The bestselling author of How the Garcia Girls Lost Their Accents explores the phenomenon of the Latina "sweet fifteen" celebration.
The quinceanera, the fifteenth birthday celebration for a Latina girl, is quickly becoming an American event. This legendary party is a sight to behold: lavish ball gowns, extravagant catered meals, DJs, limousines, and multi-tiered cakes. The must haves for a "quince" are becoming as numerous and costly as a prom or wedding. And yet, this elaborate ritual also hearkens back to traditions from native countries and communities, offering young Latinas a chance to connect with their heritage.
In Once Upon a Quinceanera, Julia Alvarez explores this celebration that brings a Latina girl into womanhood. She attends the quince of a young woman named "Monica" who lives in Queens, and witnesses the commotion, confusion, and potential for disaster that comes with planning this important event. Alvarez also weaves in interviews with other quince girls, her own memories of coming of age as an immigrant, and the history of the custom itself--how it originated and what has changed as Latinas become accustomed to a supersize American culture. Once Upon a Quinceanera is an enlightening, accessible, and entertaining portrait of contemporary Latino culture as well as a critical look at the rituals of coming of age and the economic and social consequences of the quince parties. Julia Alvarez's dedicated fans will be eager to hear her thoughts on this topic. It is a great book for anyone interested in American youth today--parents, teachers, and teenagers themselves.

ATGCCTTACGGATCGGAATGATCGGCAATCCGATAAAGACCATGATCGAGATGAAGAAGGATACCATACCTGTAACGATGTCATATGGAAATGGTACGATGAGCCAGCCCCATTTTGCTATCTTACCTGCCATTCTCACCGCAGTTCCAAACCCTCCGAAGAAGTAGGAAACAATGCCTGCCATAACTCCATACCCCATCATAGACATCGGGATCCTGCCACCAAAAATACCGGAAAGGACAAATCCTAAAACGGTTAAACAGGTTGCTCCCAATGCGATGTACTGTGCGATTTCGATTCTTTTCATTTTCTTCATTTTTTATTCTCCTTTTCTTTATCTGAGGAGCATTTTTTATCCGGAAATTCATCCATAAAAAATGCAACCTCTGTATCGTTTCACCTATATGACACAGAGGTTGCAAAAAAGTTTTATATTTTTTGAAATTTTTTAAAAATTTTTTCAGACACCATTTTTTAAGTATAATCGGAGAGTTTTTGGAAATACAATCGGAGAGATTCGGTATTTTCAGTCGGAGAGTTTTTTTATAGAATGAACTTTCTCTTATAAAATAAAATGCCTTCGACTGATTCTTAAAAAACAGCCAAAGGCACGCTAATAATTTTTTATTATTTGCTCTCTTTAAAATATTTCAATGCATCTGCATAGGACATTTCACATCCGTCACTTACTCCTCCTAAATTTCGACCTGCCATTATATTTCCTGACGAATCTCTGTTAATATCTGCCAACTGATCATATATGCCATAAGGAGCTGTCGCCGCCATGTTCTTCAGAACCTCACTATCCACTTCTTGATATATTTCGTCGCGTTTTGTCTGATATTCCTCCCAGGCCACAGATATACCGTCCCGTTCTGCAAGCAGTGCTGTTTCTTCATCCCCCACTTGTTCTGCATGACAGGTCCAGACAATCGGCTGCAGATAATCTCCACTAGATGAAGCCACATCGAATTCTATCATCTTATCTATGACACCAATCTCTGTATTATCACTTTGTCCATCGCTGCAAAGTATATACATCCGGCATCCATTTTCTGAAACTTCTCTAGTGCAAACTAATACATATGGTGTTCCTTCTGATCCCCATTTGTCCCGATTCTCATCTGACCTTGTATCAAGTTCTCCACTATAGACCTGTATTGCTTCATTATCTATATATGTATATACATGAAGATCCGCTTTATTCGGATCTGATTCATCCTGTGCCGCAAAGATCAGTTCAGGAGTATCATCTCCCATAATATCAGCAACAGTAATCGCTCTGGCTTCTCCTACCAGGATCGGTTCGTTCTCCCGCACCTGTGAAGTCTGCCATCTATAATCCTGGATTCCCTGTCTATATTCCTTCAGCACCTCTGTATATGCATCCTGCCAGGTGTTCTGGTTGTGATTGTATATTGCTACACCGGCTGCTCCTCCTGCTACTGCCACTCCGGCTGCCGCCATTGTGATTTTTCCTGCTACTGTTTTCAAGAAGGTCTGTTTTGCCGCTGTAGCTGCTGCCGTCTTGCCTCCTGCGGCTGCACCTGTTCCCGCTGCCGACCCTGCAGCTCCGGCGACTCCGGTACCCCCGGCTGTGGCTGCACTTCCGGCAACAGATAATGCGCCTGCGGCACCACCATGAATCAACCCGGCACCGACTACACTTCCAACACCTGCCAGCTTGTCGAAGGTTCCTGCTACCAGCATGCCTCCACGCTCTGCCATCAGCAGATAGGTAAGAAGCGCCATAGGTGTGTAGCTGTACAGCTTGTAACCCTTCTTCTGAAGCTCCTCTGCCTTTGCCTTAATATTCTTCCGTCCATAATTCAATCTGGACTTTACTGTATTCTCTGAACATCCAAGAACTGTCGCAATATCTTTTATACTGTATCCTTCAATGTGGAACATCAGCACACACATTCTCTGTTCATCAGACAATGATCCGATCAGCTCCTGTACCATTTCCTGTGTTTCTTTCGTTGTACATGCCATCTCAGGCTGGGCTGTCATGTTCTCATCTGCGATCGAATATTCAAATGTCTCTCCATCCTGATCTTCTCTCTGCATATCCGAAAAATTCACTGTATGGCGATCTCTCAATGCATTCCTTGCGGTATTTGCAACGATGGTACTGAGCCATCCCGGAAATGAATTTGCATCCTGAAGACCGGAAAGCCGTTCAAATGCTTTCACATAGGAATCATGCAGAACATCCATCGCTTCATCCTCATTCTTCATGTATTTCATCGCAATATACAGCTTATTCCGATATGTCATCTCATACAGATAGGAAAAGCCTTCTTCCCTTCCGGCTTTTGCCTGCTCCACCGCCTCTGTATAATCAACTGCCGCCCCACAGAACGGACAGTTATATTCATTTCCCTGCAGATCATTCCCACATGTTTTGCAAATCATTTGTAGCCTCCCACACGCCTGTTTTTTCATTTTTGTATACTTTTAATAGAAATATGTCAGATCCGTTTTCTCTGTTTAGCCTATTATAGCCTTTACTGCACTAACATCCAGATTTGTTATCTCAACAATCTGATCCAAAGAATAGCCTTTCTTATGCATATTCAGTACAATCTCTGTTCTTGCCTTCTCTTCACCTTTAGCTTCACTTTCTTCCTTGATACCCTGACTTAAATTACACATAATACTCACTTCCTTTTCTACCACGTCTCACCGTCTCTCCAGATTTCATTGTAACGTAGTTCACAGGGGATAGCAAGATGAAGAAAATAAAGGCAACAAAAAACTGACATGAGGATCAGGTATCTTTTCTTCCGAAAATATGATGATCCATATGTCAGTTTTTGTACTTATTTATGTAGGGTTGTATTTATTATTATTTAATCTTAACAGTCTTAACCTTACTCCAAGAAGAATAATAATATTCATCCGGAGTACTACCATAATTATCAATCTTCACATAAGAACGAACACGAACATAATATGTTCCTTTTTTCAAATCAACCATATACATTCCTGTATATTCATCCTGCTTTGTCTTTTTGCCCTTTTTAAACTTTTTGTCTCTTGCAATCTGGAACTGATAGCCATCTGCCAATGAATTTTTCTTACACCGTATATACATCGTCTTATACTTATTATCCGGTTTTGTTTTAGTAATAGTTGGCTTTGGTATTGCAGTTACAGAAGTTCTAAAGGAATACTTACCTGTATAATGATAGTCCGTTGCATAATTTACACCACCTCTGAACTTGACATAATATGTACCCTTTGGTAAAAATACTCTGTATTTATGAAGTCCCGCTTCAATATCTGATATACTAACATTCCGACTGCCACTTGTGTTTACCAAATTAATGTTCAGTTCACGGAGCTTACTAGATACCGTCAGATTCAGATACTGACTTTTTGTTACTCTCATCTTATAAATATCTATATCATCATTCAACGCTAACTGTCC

Skillfully blending memoir and social science, Alvarez (How the Garcia Girls Lost Their Accents) explores the quinceanera, the coming-of-age ceremony for Latinas turning 15. She spent a year researching and attending quince celebrations, finding out what rituals are favored and what they mean to the girls. She researched what the gowns and photo sessions cost. She interviewed people working in the quince industry, from party planners to cake bakers. After all, with more than 400,000 American Latinas turning 15 every year, and with the average quinceanera costing $5,000, the financial, if not the cultural importance of the quince should not be underestimated. Alvarez structures her book around one particular girl's ceremony, from the dreamy planning stages through the late hours of the actual, dizzying affair. By intercutting the party narrative with stories from her own youth, Alvarez reminds herself--and readers--that at some point we were all confused, histrionic adolescents. Both sympathetic and critical, she doesn't dismiss the event as a waste of hard-earned savings or as a mere display of daughters for the marriage market; nor does she endorse it as the essential cultural tradition connecting Latinas to their roots. Instead, Alvarez wants readers to focus on creating positive, meaningful rites of passage for the younger generation.
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-- PUBLISHERS WEEKLY.
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August 02, 2007
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